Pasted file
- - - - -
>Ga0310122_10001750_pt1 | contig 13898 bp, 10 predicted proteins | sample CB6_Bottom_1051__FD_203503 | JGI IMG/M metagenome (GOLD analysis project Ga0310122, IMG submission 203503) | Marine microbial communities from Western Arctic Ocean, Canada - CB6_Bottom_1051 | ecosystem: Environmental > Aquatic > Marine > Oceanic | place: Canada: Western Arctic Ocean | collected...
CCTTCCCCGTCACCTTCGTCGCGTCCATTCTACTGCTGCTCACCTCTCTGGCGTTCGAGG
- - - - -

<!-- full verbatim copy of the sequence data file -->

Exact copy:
>Ga0310122_10001750_pt1 | contig 13898 bp, 10 predicted proteins | sample CB6_Bottom_1051__FD_203503 | JGI IMG/M metagenome (GOLD analysis project Ga0310122, IMG submission 203503) | Marine microbial communities from Western Arctic Ocean, Canada - CB6_Bottom_1051 | ecosystem: Environmental > Aquatic > Marine > Oceanic | place: Canada: Western Arctic Ocean | collected...
CCTTCCCCGTCACCTTCGTCGCGTCCATTCTACTGCTGCTCACCTCTCTGGCGTTCGAGG